So I grabbed my Blackberry, and I texted the following to Scott:
A few minutes later, he replied:
We will not rest until we retrieve your soul.
"What are you doing?" Anne asked me.
"I'm sharing nerd-grief with Scott," I said. "It'll just be a minute."
For the next fifteen minutes or so, this is the conversation we had (transcribed by Scott, because his Jesusphone kept the messages that my Blackberry deleted - thank you, Scott!)
Wil: Anne says I should have a candlelight vigil. I can't believe he's gone. Do you think Aeofel went to live on a farm where he can play with them goddamn rabbits? Tell me about the rabbits, George.
Scott: He's with the Raven Queen now.
W: [Wipes a single, solitary tear.] He's in a buh-buh-better place.
S: His torpedo coffin soft landed on the genesis planet. We're gonna totally search for Spock him.
W: He has been, and always shall be...your friend.
S: You dwarven bastard, you...KILLED....my SON.
W: Of all the Eladrin souls I've encountered in my travels....his was the most....Huh-HUMAN!
S: *Scotty playing bagpipes*
W: This is the best nerd catharsis ever. You are a true friend, Scott.
S: The doors slide open with a swish. Uhura lets out a gasp. Binwin holds Aeofel's corpse.
S: "He stayed at his post...when the trainee's ran."
W: The way to grieve a loss of a D&D character seems to be by quoting wrath of Khan.
S: Indeed, captain.
W: We are SO going to get all KHAAAAAN on that dwarf's ass.
S: He vexxes us. He vexxes us and we will have him.
W: Aeofel comes back as a Revenant, unites with Binwin and spends the rest of his life hunting and killing every last Ambershard dwarf for great justice.
S: Ha! I thought you were going to say he tries to KILL Binwin.
W: Oh, they probably have some stuff to work out first...
I'm sure it seems silly, probably because it is, but I really did feel a sense of loss when Chris said that Aeofel wasn't coming back (and death by acid pit is super duper extra permanent in D&D, guys) and I really did need to talk about it with someone who could understand why. I'm grateful that Scott was there, and as I told him this morning, I withdraw my oath of enmity and instead swear an oath of eternal friendship. Because while it's a lot of fun to blame him for killing Aeofel, we all know that it wasn't actually his fault. Also, Scott is one of the few people in the world I can quote Trek with, and it isn't weird.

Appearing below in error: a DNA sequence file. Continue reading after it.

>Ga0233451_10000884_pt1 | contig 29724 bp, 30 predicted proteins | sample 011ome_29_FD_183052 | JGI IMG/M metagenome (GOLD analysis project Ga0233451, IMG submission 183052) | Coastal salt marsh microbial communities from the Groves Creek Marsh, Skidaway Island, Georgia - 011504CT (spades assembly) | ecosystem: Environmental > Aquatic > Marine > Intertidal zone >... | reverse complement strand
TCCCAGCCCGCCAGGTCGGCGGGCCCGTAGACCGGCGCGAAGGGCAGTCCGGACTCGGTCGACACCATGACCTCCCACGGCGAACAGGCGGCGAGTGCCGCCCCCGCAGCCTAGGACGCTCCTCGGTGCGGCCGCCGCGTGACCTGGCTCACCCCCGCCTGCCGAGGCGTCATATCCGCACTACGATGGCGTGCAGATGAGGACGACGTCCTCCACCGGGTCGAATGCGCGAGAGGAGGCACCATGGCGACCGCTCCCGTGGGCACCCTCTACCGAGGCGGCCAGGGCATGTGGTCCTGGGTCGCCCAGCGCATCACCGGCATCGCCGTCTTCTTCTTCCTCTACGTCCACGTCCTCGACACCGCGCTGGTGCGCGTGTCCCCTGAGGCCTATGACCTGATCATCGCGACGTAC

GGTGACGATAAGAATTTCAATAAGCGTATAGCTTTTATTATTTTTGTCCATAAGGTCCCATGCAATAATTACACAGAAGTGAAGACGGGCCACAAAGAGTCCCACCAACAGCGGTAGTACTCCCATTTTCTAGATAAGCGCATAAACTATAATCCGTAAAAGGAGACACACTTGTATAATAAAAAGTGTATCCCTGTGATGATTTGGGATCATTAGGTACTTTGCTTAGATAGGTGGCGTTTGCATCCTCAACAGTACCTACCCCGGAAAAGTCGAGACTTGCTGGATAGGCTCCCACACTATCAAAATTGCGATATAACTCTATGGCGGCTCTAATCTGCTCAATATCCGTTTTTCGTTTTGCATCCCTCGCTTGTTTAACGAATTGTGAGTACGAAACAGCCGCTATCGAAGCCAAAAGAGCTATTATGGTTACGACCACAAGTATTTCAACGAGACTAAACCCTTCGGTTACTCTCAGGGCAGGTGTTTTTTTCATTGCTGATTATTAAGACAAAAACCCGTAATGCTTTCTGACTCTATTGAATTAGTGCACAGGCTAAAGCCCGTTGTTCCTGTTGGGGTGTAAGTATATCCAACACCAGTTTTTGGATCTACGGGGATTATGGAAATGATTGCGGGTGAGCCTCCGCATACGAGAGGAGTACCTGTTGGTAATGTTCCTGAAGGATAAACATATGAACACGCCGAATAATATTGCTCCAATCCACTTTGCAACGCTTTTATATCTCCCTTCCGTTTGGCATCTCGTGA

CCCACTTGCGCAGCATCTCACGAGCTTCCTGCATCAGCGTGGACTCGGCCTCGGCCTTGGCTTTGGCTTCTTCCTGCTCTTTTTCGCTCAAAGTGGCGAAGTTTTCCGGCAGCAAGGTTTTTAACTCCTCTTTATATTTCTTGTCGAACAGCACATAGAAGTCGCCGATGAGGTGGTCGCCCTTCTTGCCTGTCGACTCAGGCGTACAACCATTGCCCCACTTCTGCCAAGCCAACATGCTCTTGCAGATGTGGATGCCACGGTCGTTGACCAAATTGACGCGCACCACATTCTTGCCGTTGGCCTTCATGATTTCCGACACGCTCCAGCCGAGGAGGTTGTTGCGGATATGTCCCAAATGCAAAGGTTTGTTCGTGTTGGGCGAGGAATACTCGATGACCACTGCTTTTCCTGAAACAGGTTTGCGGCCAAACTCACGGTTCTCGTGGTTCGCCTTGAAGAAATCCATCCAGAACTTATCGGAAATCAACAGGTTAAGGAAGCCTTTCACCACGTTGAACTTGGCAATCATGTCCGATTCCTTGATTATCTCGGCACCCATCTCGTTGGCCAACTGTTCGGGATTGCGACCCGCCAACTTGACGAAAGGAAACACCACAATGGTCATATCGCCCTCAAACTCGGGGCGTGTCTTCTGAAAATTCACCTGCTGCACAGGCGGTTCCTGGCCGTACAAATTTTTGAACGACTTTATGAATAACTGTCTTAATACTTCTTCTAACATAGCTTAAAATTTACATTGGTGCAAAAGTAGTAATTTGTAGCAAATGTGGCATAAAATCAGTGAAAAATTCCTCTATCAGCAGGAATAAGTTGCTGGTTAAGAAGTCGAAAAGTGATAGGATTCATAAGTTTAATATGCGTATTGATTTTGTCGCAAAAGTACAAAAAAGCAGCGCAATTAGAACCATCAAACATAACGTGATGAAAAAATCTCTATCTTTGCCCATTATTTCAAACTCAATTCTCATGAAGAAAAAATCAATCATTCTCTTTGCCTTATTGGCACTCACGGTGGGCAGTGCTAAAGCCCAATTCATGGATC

In fact, Scott told me this morning,
Reading this chat log again, I leave you with this....the one WOK thing we didn't touch on.
Omin Dran enters the lobby and sees the pit of acid. He gaps and runs towards it. Jim and Binwin grab him, holding him back.
Binwin: Omin, NO!
Omin: He'll die!
Scotty: He's DEAD already.
I hope we'll be doing another series of podcasts soon, not only because they're incredibly fun for me to listen to (it's so weird to have it on my iPod, hear Scott say something funny, and then laugh at it along with myself exactly the same way I did four months ago) but because it's so incredibly fun for me to play with all of them. Even though Chris killed Aeofel, he's a great DM who did some of the best NPC roleplaying ever. As evidence, I present: "Jim Winks." "How are your death scenes?" and "...who are you?" And all the fun we're obviously having on the podcasts? Well, we're not making that up; if I could play with these guys every week, I would do it in a heartbeat.
So if there's another series of podcasts, and if I'm invited back, I'll certainly play, either as zombie Aeofel, or as a new character . . . maybe a Barbarian who tears off the heads of anyone who calls him "Al."
Namárië, Aeofel. Ná Melora veria le, ná elenath dín síla erin rád o chuil lín.